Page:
It was neither emphatic nor flashy, but the importance of Australia's hard-hewn seven-run win over South Africa after a challenging year had morphed into a horrid few weeks was best articulated by Friday night's post-game victory huddle.
At the completion of the 50th over – bowled incongruously by Glenn Maxwell after Australia captain Aaron Finch had bowled out his strike weapons in a calculated gamble to secure wickets – players beamed and embraced one another in a manner more often seen at World Cups, or in Ashes campaigns.
These have been uncharted times for Australia's often dominant men's cricketers, particularly in the white-ball format.
Not only an unprecedented losing streak of seven ODIs on the trot, but a block of two wins from 21 starts leading into today's match in Adelaide that has never been previously experienced by the national outfit.
Even at the height of the West Indies' dominance in the early 1980s, and during the late 90s when the decision was made to split the Test and one-day squads so poor were performances, the record showed returns of six or seven defeats from any 20-game stretch.
Given the nature of tonight's win, a game where only South Africa's David Miller proved capable of reaching 50, any talk of the dark days being past should be roundly dismissed as a false dawn.
However, the fillip to be gained from beating an opponent they have not mastered in seven previous ODI attempts will surely serve as a sorely needed shot of self-belief as well as a salve for fans whose faith and patience has been tested as surely as their team's character.
A game that was dominated by bowlers on a sluggish pitch was effectively sealed by allrounder Marcus Stoinis, who provided a memorable highlight with a stunning run-out and then removed South Africa's last batting hope David Miller via a judicious lbw review.
The three-match Gillette ODI Series is now tied 1-1, with the decider to be staged at Hobart's Blundstone Arena on Sunday.
The hope that Australia might end its wretched run of white-ball form, which pre-dated the reputational damage and ensuing suspensions of the ball-tampering scandal, at the venue where it recorded its more recent ODI win more than nine months ago rode high in the prelude to today's contest.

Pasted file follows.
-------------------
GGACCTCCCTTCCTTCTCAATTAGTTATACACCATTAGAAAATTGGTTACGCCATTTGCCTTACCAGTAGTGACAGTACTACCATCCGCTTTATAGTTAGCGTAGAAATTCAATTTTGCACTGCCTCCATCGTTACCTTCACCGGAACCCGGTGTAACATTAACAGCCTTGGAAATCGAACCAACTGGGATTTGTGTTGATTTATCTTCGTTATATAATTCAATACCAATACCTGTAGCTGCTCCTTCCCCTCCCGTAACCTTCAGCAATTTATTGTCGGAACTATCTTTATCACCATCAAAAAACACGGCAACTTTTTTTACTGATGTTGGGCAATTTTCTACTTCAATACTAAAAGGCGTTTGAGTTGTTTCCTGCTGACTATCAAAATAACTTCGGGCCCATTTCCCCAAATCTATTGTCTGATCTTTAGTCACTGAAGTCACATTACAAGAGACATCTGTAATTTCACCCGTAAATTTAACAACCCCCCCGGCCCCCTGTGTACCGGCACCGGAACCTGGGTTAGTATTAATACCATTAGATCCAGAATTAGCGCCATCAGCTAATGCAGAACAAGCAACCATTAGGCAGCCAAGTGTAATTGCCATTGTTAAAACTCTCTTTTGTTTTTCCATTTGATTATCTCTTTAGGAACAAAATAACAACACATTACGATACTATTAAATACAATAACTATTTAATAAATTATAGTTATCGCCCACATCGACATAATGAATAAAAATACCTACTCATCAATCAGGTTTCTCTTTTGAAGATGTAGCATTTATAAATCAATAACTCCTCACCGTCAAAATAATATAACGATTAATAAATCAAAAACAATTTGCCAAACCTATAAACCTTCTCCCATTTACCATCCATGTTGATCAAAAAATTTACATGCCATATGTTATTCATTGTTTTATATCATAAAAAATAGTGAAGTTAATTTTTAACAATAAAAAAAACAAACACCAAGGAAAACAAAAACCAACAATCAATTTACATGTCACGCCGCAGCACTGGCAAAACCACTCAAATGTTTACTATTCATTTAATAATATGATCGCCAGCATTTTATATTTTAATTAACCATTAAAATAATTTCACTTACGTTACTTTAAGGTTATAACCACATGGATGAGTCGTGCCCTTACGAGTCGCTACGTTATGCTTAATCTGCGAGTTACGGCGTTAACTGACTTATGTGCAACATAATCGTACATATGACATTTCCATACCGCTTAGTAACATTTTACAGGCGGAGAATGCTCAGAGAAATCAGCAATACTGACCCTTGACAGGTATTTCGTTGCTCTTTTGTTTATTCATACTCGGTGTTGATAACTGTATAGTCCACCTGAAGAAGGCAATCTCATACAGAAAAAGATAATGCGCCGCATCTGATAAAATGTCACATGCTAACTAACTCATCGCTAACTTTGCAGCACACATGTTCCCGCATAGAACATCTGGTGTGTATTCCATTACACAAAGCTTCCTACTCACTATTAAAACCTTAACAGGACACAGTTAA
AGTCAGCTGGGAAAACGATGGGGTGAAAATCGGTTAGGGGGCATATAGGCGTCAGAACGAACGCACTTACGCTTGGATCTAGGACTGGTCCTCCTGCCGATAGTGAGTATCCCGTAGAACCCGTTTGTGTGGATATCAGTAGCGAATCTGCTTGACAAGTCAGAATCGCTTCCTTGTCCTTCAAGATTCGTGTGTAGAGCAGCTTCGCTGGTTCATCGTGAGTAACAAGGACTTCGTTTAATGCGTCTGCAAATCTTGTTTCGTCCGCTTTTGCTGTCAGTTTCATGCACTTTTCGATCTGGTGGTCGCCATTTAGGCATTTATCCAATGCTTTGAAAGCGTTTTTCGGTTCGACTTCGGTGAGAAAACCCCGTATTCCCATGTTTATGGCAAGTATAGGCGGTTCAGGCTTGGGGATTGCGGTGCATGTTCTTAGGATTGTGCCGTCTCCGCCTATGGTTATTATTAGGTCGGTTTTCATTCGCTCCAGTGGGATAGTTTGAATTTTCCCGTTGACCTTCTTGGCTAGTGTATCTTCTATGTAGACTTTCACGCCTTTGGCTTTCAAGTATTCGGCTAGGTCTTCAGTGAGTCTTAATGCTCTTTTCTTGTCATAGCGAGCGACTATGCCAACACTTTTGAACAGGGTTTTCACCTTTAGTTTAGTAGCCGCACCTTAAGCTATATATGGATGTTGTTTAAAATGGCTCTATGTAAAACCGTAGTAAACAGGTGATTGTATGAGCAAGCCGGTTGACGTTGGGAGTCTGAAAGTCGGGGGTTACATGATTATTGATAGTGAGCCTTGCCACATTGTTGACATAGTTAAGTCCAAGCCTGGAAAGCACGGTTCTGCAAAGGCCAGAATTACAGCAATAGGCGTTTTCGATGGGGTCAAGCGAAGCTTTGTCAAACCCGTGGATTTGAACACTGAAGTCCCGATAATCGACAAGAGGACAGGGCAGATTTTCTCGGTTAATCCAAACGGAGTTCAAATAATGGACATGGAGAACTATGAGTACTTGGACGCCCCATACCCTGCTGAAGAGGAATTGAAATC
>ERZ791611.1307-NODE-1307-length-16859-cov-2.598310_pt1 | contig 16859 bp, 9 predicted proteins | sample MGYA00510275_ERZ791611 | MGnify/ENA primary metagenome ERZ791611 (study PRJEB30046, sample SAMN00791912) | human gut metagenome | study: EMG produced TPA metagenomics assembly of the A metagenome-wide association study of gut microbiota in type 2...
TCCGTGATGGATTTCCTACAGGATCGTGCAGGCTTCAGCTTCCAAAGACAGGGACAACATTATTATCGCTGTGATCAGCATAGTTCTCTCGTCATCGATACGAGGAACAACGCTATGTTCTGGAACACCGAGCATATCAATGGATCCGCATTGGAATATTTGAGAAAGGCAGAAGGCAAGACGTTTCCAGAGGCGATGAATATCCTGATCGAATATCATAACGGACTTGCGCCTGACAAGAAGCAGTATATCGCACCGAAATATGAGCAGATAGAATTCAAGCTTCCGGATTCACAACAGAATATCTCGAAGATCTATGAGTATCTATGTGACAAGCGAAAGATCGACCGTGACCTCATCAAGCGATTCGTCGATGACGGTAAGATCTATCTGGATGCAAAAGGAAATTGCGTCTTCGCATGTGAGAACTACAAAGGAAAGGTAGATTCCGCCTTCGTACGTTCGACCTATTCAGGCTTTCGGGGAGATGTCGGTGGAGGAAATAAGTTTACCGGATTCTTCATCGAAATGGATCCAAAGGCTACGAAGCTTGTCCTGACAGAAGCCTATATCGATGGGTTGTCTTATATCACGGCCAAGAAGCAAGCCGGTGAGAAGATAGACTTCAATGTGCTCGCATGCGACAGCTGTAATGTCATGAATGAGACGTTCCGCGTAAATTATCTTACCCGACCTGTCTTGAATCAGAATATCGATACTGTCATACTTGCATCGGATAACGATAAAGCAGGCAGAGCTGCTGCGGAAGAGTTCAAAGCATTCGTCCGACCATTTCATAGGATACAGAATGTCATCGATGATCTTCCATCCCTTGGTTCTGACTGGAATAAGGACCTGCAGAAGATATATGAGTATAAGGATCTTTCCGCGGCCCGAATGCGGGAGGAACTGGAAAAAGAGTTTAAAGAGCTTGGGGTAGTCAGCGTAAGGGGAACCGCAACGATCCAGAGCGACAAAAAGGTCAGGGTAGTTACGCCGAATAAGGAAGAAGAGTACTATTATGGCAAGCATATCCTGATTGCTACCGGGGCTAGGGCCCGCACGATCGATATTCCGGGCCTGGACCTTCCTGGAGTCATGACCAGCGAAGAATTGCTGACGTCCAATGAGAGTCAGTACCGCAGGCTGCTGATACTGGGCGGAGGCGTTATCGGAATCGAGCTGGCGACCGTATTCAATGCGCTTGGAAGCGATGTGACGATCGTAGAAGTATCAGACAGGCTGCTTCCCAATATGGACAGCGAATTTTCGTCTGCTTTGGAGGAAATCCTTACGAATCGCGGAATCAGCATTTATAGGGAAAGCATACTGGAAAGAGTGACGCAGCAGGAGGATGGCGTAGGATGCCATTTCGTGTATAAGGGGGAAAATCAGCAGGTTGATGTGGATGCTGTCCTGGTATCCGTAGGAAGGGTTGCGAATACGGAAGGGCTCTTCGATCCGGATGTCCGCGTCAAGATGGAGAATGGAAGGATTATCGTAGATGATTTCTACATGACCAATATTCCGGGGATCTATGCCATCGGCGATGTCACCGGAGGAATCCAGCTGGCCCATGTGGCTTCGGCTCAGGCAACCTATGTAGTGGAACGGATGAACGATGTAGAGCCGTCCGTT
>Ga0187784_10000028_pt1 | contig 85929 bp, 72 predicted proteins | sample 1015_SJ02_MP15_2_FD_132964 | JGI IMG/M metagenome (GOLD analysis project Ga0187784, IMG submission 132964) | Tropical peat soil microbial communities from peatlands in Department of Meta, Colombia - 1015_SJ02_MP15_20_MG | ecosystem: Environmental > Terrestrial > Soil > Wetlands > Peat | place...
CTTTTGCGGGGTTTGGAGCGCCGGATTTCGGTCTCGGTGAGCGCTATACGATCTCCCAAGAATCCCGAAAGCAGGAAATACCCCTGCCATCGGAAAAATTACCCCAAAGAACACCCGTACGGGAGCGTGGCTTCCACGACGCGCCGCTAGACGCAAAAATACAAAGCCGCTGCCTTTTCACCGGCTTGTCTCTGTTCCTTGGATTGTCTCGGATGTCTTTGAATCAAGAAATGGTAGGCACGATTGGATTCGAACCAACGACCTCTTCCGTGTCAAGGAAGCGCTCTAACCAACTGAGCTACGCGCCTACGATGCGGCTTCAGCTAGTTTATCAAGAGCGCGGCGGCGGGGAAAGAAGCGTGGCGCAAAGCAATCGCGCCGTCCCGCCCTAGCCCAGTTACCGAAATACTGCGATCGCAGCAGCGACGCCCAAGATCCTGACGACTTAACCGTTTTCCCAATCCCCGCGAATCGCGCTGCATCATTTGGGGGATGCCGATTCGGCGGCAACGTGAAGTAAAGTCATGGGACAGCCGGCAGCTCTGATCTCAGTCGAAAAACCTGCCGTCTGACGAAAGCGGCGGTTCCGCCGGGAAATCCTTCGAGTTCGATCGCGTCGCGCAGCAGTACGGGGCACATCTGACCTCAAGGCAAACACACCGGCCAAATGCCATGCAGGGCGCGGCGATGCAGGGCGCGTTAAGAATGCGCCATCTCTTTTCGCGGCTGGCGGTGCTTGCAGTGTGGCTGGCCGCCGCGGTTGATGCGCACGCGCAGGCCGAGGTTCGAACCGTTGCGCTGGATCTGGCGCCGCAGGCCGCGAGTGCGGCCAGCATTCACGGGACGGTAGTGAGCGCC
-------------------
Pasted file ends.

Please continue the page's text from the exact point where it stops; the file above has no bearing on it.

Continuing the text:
That win – against England on Australia Day last January – was set-up by the home team's pace bowlers who reduced the world's currently top-ranked one-day team to 5-8 before skittishly chasing down 197 with three tail-end wickets to spare.
Today's game bore some resemblance, in that it was a low-scoring encounter that was intriguing more often than enthralling.
Sent into bat by South Africa's Faf du Plessis who sensed an uncertain rival perhaps ripe for a rollicking, that sort of batting remained a distant memory.
Intelligent use of variations – often employing 'cross-seam' deliveries that held-up and occasionally sat-up from the usually true Adelaide pitch – by Proteas' quicks Kagiso Rabada (4-54) Dwaine Pretorius (3-32) and Dale Steyn (2-31) robbed Australia of any meaningful momentum.
For the seventh time in eight ODIs since their previous win last January, the reigning world champions failed to bat through their allocated overs and posted a modest 231.
And while they could point to South Africa's effective, intuitive bowling as mitigation, the Australia batters' wounds were, too often, self-inflicted.
The top-order lapses in judgement and the inabilities to forge productive partnerships that skipper Finch had identified pre-match as the recurrent shortcoming through this losing streak were, once again, glaringly apparent.
Opener Travis Head could claim the delivery from Lungi Ngidi that dipped late from around the wicket was simply too good, though the local hero's decision to review the palpable lbw call was less so.
From there, every time Australia's struggling line-up seemed set to poke their heads above the surging tide, a wicket invariably fell when least opportune.
And in frustratingly avoidable circumstances.
Shaun Marsh, reinstated to the XI after minor surgery during the week, looked to be finding his fluency before his favourite cover drive aimed at a ball that held its line yielded only an outside edge.